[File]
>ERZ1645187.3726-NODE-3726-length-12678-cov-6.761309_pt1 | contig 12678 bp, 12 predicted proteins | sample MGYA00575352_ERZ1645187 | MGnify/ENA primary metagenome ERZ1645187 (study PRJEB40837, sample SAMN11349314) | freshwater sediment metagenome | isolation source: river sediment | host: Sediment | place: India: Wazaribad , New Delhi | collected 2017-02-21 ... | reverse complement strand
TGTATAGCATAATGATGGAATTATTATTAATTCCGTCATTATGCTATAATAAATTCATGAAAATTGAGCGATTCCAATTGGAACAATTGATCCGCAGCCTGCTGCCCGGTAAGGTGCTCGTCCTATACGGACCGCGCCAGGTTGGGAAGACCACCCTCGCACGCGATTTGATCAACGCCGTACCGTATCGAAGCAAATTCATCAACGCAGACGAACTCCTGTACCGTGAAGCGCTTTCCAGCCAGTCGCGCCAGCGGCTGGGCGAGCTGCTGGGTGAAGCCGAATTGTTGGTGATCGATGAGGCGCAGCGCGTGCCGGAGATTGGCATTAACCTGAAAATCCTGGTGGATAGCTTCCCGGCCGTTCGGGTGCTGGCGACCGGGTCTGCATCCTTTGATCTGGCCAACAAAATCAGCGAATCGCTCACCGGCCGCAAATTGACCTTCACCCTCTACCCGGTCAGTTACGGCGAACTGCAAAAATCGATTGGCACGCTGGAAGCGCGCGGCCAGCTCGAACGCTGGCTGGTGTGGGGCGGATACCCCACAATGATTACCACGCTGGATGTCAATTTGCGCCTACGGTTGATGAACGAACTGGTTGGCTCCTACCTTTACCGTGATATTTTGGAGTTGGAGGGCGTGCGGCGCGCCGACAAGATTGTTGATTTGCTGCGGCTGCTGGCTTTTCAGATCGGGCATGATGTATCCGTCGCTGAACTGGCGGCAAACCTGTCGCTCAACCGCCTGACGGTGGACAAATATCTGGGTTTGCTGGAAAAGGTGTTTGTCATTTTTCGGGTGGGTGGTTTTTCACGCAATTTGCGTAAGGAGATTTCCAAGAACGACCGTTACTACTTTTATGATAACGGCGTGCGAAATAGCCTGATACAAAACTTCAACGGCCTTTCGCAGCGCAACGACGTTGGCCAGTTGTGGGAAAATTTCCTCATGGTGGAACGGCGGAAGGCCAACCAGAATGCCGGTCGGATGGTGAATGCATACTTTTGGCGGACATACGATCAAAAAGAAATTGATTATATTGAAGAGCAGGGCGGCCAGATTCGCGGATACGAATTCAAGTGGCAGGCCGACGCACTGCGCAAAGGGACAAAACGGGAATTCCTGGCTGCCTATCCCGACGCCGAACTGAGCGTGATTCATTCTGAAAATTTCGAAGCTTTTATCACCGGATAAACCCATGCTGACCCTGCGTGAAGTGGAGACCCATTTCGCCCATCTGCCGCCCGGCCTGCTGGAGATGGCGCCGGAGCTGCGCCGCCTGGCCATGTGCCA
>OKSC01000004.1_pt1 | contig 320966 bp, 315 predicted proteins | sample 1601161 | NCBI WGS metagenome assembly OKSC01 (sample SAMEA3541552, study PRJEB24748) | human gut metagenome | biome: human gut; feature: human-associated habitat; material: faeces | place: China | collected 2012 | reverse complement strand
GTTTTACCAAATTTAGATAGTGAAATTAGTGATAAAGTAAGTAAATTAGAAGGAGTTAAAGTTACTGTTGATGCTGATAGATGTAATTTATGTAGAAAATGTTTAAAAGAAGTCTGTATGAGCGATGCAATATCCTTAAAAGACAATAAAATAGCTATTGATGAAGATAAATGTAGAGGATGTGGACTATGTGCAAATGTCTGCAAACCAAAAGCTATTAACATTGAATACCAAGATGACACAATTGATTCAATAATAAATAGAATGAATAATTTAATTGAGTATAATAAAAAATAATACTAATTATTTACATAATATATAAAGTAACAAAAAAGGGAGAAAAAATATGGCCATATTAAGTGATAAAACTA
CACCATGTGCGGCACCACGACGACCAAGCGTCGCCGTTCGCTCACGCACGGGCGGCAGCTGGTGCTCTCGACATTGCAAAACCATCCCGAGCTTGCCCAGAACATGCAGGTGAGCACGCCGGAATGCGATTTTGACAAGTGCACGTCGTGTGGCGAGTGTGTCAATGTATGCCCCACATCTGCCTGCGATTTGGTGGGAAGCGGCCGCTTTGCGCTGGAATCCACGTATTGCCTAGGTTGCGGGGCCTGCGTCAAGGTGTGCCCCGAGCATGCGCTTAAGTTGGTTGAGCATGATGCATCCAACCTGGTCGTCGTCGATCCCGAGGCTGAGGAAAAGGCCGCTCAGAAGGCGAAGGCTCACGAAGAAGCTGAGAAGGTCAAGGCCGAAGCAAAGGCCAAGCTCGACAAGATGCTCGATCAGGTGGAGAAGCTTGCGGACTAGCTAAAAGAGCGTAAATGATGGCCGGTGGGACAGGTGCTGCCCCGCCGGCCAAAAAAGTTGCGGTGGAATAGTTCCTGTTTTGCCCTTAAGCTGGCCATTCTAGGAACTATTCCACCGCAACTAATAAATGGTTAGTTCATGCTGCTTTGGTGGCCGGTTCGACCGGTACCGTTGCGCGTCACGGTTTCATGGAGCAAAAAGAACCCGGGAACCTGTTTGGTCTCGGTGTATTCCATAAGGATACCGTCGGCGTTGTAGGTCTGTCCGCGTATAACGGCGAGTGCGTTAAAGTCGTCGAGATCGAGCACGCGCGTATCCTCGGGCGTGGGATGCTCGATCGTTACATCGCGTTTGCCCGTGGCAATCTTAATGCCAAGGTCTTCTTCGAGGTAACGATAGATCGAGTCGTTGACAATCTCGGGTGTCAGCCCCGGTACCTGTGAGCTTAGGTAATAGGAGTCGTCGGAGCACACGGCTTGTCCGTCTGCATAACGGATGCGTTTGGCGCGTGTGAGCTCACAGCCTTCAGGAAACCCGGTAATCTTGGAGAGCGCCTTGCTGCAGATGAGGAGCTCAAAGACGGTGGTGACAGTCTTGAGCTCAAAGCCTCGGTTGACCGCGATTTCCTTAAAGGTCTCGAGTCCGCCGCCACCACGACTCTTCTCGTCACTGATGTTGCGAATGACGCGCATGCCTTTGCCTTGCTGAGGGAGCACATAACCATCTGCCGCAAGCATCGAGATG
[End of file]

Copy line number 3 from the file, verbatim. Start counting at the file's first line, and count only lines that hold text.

>OKSC01000004.1_pt1 | contig 320966 bp, 315 predicted proteins | sample 1601161 | NCBI WGS metagenome assembly OKSC01 (sample SAMEA3541552, study PRJEB24748) | human gut metagenome | biome: human gut; feature: human-associated habitat; material: faeces | place: China | collected 2012 | reverse complement strand